retrointerfacing

- connecting past and future -

Archive for August, 2010

Repstrap using HP840c’s

with one comment

With the StarLC10 matrix repstrap ending up as pizza plotter, a start has been made building a new 3D machine using only the parts of 3 HP deskjet 840c printers.

r0013937

The printers contain many useful parts, the casing is made almost entirely out of ABS (printing material, hurray!)

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Especially the sliders come in nice, rectangular frame’s which make mounting them easy. For the first tests a frame has been assembled using standard aluminum X-beams (boikon).

r0013962

Using the cleaner bin (which normally brushes and seals the cartridge) a Z-axis has been made which has at least 8cm of travel:

r0013947 r0013958 r0013959

Arduino-based control of a DC motor using incremental encoder and PID is not much more difficult than controlling a stepper motor. See the wiki for full documentation.

void setup(){
  int oldposition;
  Serial.begin(9600);
  attachInterrupt(0, encoder, RISING);
  pinMode(10,OUTPUT);
  pinMode(12,OUTPUT);
  setMotor(-150);
  delay(50);
  while(position!=oldposition)  {
    oldposition=position;
    delay(50);
  }
  setMotor(0);
  position=0;
}
void loop(){
if(millis()>time+1)
{
  float setpoint = 1000+400*sin(n/200)+200*sin(n/50); // 1890 positions
  float error = setpoint - position;
  setMotor((int)(limit((Kp*error + Kd*(error-oldError) + limit((Ki*sumError),antiWindup)),255)));
  oldError = error;
  sumError+=error;
  n++;
  time=millis();
}
}
void encoder() {// encoder service routine
  if (digitalRead(4)>0) position++;
  else position--;
}
void setMotor(int value){ // set PWM of motor, value may range from -255 to 255
  if (value>=0)   {
    digitalWrite(12,LOW);
    analogWrite(10,value);
  }
  if (value<0)   {
    digitalWrite(12,HIGH);
    analogWrite(10,value);
  }
}

next up: including the extruder head, interfacing, making connections, shredding abs, making a scrap-2-3mm-wire extruder system, etc.. etc…

Written by edwin

August 22nd, 2010 at 9:28 pm

Posted in fablab, fabrication

Tagged with ,

18-servo walker

with 3 comments

New A4 flat-kit design: a 18-servo 6-legged hexapod. It does not walk (yet) but servo control works and the mechanics look good:

r0013970

All parts can be cut from a single A4 sheet of acrylic glass. Other parts include 18 miniature servo’s (selling for 5EUR as TopLine mini-servo ES-05 JR (at Conrad Electronic)) and an ottantotto board

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The servo’s are controlled using a simple soft-servo library (for the timebeing) which can be found here.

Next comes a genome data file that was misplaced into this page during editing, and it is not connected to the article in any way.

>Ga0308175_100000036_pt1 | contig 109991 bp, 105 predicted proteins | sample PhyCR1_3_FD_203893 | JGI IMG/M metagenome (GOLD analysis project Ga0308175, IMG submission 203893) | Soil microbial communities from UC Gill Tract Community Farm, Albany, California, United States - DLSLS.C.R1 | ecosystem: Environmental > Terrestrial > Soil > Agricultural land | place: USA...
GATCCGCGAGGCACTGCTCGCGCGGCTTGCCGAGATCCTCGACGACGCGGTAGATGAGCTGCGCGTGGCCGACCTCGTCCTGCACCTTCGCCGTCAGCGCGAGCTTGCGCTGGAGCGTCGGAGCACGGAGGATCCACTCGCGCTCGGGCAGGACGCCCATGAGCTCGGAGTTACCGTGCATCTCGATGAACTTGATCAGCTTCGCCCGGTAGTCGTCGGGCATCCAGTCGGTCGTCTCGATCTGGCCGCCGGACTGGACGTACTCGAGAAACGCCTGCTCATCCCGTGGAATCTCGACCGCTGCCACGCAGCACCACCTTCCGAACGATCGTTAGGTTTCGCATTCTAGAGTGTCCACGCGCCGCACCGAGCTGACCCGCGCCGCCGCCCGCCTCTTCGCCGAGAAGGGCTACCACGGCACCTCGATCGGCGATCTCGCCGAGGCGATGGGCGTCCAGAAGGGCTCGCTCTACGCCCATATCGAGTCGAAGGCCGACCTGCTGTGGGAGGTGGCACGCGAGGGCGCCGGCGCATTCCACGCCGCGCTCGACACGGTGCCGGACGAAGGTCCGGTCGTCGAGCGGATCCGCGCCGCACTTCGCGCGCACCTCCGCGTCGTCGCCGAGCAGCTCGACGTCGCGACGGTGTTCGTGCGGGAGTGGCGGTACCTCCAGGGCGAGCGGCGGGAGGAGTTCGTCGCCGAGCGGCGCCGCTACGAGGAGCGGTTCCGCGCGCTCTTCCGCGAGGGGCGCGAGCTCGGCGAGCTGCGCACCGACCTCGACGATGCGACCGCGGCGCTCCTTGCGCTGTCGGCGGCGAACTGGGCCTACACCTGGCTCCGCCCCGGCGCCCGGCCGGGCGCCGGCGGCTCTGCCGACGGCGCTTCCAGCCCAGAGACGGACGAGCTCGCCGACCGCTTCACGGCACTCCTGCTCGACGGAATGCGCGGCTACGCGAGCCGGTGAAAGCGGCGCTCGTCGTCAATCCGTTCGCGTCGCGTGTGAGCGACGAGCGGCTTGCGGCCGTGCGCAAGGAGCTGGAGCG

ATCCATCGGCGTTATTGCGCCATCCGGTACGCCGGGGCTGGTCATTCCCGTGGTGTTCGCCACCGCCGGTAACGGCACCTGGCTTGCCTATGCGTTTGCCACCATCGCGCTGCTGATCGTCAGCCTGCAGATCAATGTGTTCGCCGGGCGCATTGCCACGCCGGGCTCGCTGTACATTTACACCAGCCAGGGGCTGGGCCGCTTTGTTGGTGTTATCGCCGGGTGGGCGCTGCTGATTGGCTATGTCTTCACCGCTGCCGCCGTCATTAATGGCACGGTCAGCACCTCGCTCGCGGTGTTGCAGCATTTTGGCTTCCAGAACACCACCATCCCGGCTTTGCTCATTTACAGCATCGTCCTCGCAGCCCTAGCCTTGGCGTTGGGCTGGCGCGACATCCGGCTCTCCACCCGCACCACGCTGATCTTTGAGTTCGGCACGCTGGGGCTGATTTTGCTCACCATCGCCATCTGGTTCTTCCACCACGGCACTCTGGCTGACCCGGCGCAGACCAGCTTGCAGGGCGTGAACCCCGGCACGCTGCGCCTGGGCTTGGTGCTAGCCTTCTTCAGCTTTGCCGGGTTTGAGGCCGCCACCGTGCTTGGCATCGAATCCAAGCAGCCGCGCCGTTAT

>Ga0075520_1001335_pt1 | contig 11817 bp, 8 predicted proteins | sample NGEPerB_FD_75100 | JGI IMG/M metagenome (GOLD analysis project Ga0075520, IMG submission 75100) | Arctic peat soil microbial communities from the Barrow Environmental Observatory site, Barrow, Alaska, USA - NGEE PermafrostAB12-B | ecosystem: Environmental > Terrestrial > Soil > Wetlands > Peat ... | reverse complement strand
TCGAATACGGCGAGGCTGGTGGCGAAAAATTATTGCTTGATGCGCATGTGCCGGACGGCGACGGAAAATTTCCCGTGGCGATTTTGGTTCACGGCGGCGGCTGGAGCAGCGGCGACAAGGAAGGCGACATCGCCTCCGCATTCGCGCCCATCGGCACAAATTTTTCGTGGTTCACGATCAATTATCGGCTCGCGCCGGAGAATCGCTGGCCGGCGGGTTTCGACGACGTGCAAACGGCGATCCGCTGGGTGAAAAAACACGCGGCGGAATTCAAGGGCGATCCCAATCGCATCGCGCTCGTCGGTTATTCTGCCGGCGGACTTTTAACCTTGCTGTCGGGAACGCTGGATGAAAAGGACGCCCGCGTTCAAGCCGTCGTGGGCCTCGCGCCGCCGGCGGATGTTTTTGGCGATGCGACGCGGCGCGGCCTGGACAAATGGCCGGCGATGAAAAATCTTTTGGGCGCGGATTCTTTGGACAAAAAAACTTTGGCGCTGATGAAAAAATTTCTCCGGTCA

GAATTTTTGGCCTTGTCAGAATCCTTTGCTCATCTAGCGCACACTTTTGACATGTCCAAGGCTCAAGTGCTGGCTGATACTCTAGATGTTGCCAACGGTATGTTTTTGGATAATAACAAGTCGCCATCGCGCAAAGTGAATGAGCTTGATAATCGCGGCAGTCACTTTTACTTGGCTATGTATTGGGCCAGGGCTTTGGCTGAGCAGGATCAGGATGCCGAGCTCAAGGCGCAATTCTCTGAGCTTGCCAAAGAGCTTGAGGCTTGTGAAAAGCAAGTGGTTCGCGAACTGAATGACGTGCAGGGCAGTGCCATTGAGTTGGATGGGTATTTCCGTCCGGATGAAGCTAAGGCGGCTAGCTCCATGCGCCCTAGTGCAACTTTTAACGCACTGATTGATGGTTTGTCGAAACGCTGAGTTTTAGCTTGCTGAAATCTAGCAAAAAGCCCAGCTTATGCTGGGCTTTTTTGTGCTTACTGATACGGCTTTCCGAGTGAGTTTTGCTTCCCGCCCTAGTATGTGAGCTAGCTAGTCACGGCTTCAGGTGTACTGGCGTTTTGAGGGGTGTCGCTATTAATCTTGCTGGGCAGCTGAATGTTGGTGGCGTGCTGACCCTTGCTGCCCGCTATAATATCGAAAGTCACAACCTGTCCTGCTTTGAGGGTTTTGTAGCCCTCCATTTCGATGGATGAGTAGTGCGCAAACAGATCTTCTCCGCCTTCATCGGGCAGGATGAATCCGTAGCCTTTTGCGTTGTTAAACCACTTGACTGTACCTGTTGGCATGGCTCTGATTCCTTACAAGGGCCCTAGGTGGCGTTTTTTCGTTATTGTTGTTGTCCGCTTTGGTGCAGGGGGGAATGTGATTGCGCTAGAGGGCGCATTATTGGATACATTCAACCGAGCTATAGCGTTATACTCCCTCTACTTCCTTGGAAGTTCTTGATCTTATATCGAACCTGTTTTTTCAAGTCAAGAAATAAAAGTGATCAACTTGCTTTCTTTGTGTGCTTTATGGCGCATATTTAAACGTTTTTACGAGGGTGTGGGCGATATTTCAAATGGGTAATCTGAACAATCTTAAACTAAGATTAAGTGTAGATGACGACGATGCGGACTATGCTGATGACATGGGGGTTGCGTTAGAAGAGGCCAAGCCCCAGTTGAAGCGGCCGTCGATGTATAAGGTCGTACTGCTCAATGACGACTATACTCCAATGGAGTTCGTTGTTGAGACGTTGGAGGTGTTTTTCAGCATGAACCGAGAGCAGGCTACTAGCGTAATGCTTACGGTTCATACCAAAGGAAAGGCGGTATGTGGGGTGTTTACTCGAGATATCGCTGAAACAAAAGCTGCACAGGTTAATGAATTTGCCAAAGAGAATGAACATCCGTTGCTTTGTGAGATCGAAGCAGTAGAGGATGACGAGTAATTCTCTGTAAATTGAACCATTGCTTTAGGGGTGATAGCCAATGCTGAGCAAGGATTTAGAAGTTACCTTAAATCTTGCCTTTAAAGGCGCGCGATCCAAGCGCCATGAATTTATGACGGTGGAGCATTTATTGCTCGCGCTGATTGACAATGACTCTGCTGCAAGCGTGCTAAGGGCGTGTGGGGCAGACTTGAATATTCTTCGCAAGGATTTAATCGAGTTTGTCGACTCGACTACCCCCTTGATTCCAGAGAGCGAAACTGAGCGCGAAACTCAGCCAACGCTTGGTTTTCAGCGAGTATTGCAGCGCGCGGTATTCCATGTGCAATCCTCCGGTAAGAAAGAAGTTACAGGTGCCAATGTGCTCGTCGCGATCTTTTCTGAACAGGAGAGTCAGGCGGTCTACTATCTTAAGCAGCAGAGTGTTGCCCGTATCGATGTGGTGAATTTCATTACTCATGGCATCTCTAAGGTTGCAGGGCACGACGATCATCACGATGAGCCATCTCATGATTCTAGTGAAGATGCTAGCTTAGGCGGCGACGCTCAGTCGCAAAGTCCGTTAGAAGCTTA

Written by edwin

August 22nd, 2010 at 8:53 pm

Posted in Arduino, Robotics, fablab, fabrication

Tagged with

Standalone dial-a-song

without comments

Using a telephone retro-interface and Arduino wav-shield-derivative a box has been build which allows you to use an old rotary phone as standalone dial-a-song system. This makes an excellent CD-pre-listening device for our CD-sales stand at concerts.

r0013957

The system is fully documented (including schematics, software, PCB layout) on the wiki. Although numerous designs have been made where the innards of rotary telephones have been replaced by other electronics (birthday card sound chip, GSM telephone), this project has a completely different approach. No changes to the telephone have been made. The phonebox generates line-voltage, even the 90V 20Hz ringer voltage. A sound input/output is added for line level signals. The box is powered using 12V dc, so mobile operation is possible.

phonebox electronics

The idea (accidentally re-invented) is not new - so it is in two respects a retro-interface From wikipedia: Established by rock band They Might Be Giants (TMBG), Dial-A-Song consisted of an answering machine with a tape of the band playing various songs. The machine played one track at a time, ranging from demos and uncompleted work to fake advertisements the band had created.

So basically this design is your dial-a-song-in-a-box….

Written by edwin

August 22nd, 2010 at 8:03 pm

Flatpack Walker with Sensor

without comments

As presented for the first time on FAB6, using a Sharp gp2y0a02 sensor the flatpack-walker just got a little bit smarter. As long as the distance sensor is triggered, the robot walks backwards.

flatpack

The code is still pretty simple:

// avoid obstacles using Sharp G2P sensor on Analog 0
#include <Servo.h>
Servo frontservo,backservo;
char walkpattern[] = {60,100,100,100,100,60,60,60};
void setup(){
  frontservo.attach(9);
  backservo.attach(10);
}
void loop(){
  for(int n=0;n<4;n++){
    if(analogRead(0)>500){
      frontservo.write(walkpattern[2*n]);
      backservo.write(walkpattern[(2*n)+1]);
    }
    else{
      backservo.write(walkpattern[2*n]);
      frontservo.write(walkpattern[(2*n)+1]);
    }
    delay(200);
  }
}

Written by edwin

August 22nd, 2010 at 7:40 pm

Posted in Arduino, Robotics, fablab

Tagged with